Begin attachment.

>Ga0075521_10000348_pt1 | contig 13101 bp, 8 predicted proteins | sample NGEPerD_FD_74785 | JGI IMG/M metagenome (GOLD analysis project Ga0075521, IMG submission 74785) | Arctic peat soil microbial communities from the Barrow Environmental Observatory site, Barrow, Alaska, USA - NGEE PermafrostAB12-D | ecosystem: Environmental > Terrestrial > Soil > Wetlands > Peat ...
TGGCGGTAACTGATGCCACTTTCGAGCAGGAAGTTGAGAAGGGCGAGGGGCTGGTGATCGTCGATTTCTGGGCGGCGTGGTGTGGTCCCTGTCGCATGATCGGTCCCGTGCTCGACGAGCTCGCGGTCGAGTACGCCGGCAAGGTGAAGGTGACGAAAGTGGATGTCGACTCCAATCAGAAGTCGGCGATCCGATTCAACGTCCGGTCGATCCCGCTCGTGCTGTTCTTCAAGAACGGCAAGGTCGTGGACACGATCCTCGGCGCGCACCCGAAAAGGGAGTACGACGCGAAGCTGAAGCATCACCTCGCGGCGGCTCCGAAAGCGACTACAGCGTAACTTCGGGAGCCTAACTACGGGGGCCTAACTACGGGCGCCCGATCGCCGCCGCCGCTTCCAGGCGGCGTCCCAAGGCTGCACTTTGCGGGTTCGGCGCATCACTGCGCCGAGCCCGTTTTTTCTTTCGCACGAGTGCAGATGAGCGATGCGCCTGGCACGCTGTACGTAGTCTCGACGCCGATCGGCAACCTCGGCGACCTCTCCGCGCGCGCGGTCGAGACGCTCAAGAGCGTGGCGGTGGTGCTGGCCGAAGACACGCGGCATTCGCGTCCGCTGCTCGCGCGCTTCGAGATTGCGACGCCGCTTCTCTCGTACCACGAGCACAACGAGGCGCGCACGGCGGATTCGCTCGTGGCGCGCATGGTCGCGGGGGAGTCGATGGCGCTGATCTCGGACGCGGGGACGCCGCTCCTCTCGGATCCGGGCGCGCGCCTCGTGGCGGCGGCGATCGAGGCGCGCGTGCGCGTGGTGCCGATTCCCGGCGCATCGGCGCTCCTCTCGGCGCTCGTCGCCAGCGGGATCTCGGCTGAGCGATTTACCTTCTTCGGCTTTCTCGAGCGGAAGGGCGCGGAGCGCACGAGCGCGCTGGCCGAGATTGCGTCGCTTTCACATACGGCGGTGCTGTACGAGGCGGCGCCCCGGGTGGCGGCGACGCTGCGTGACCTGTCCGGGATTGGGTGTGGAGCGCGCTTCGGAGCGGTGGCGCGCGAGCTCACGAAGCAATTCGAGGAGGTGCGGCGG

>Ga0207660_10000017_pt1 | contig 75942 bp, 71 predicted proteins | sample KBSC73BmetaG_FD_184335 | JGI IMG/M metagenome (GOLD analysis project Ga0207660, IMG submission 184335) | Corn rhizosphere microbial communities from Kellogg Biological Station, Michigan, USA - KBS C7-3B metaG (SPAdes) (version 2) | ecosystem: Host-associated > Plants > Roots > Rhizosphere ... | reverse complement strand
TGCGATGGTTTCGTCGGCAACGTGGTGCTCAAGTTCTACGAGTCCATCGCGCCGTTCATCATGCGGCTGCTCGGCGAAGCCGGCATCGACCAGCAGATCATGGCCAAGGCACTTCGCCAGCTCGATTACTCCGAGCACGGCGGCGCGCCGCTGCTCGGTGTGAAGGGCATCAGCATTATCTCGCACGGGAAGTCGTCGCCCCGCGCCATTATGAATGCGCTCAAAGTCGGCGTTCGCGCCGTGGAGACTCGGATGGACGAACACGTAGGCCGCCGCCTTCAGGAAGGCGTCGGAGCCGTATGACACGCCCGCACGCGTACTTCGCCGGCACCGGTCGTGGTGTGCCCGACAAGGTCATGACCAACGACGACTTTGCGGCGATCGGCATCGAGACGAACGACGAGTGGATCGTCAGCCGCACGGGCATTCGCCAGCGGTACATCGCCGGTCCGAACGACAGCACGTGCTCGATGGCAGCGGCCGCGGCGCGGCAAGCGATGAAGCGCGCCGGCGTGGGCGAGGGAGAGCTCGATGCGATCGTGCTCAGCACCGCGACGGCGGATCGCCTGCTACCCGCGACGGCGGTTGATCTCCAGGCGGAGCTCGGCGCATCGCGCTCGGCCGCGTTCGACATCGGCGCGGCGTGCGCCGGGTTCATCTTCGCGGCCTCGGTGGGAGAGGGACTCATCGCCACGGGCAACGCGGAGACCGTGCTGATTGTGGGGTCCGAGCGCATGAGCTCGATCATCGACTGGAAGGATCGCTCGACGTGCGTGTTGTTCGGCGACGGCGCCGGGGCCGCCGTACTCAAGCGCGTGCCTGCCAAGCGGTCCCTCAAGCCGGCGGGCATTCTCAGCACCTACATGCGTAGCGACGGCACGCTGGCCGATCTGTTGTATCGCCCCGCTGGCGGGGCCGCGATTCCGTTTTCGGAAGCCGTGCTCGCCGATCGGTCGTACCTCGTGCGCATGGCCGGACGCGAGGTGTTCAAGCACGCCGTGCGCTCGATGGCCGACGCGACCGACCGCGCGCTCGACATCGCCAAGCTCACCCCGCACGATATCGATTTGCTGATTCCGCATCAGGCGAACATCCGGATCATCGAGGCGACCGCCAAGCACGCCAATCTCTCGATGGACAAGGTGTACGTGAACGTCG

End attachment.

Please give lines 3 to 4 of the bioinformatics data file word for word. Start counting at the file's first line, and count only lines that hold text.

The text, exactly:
>Ga0207660_10000017_pt1 | contig 75942 bp, 71 predicted proteins | sample KBSC73BmetaG_FD_184335 | JGI IMG/M metagenome (GOLD analysis project Ga0207660, IMG submission 184335) | Corn rhizosphere microbial communities from Kellogg Biological Station, Michigan, USA - KBS C7-3B metaG (SPAdes) (version 2) | ecosystem: Host-associated > Plants > Roots > Rhizosphere ... | reverse complement strand
TGCGATGGTTTCGTCGGCAACGTGGTGCTCAAGTTCTACGAGTCCATCGCGCCGTTCATCATGCGGCTGCTCGGCGAAGCCGGCATCGACCAGCAGATCATGGCCAAGGCACTTCGCCAGCTCGATTACTCCGAGCACGGCGGCGCGCCGCTGCTCGGTGTGAAGGGCATCAGCATTATCTCGCACGGGAAGTCGTCGCCCCGCGCCATTATGAATGCGCTCAAAGTCGGCGTTCGCGCCGTGGAGACTCGGATGGACGAACACGTAGGCCGCCGCCTTCAGGAAGGCGTCGGAGCCGTATGACACGCCCGCACGCGTACTTCGCCGGCACCGGTCGTGGTGTGCCCGACAAGGTCATGACCAACGACGACTTTGCGGCGATCGGCATCGAGACGAACGACGAGTGGATCGTCAGCCGCACGGGCATTCGCCAGCGGTACATCGCCGGTCCGAACGACAGCACGTGCTCGATGGCAGCGGCCGCGGCGCGGCAAGCGATGAAGCGCGCCGGCGTGGGCGAGGGAGAGCTCGATGCGATCGTGCTCAGCACCGCGACGGCGGATCGCCTGCTACCCGCGACGGCGGTTGATCTCCAGGCGGAGCTCGGCGCATCGCGCTCGGCCGCGTTCGACATCGGCGCGGCGTGCGCCGGGTTCATCTTCGCGGCCTCGGTGGGAGAGGGACTCATCGCCACGGGCAACGCGGAGACCGTGCTGATTGTGGGGTCCGAGCGCATGAGCTCGATCATCGACTGGAAGGATCGCTCGACGTGCGTGTTGTTCGGCGACGGCGCCGGGGCCGCCGTACTCAAGCGCGTGCCTGCCAAGCGGTCCCTCAAGCCGGCGGGCATTCTCAGCACCTACATGCGTAGCGACGGCACGCTGGCCGATCTGTTGTATCGCCCCGCTGGCGGGGCCGCGATTCCGTTTTCGGAAGCCGTGCTCGCCGATCGGTCGTACCTCGTGCGCATGGCCGGACGCGAGGTGTTCAAGCACGCCGTGCGCTCGATGGCCGACGCGACCGACCGCGCGCTCGACATCGCCAAGCTCACCCCGCACGATATCGATTTGCTGATTCCGCATCAGGCGAACATCCGGATCATCGAGGCGACCGCCAAGCACGCCAATCTCTCGATGGACAAGGTGTACGTGAACGTCG